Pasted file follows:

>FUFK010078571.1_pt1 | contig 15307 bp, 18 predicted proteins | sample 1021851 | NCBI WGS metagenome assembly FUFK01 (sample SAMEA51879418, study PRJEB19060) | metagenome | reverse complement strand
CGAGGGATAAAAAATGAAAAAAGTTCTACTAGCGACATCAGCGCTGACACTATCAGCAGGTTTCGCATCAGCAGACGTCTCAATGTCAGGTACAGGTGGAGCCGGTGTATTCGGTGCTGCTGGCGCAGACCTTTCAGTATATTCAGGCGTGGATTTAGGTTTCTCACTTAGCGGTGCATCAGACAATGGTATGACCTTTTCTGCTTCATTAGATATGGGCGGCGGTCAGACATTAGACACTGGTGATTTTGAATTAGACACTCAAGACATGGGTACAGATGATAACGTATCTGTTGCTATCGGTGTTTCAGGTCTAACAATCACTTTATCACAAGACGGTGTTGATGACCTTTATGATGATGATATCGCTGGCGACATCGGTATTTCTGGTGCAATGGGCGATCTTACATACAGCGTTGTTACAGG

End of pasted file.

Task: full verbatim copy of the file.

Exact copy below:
>FUFK010078571.1_pt1 | contig 15307 bp, 18 predicted proteins | sample 1021851 | NCBI WGS metagenome assembly FUFK01 (sample SAMEA51879418, study PRJEB19060) | metagenome | reverse complement strand
CGAGGGATAAAAAATGAAAAAAGTTCTACTAGCGACATCAGCGCTGACACTATCAGCAGGTTTCGCATCAGCAGACGTCTCAATGTCAGGTACAGGTGGAGCCGGTGTATTCGGTGCTGCTGGCGCAGACCTTTCAGTATATTCAGGCGTGGATTTAGGTTTCTCACTTAGCGGTGCATCAGACAATGGTATGACCTTTTCTGCTTCATTAGATATGGGCGGCGGTCAGACATTAGACACTGGTGATTTTGAATTAGACACTCAAGACATGGGTACAGATGATAACGTATCTGTTGCTATCGGTGTTTCAGGTCTAACAATCACTTTATCACAAGACGGTGTTGATGACCTTTATGATGATGATATCGCTGGCGACATCGGTATTTCTGGTGCAATGGGCGATCTTACATACAGCGTTGTTACAGG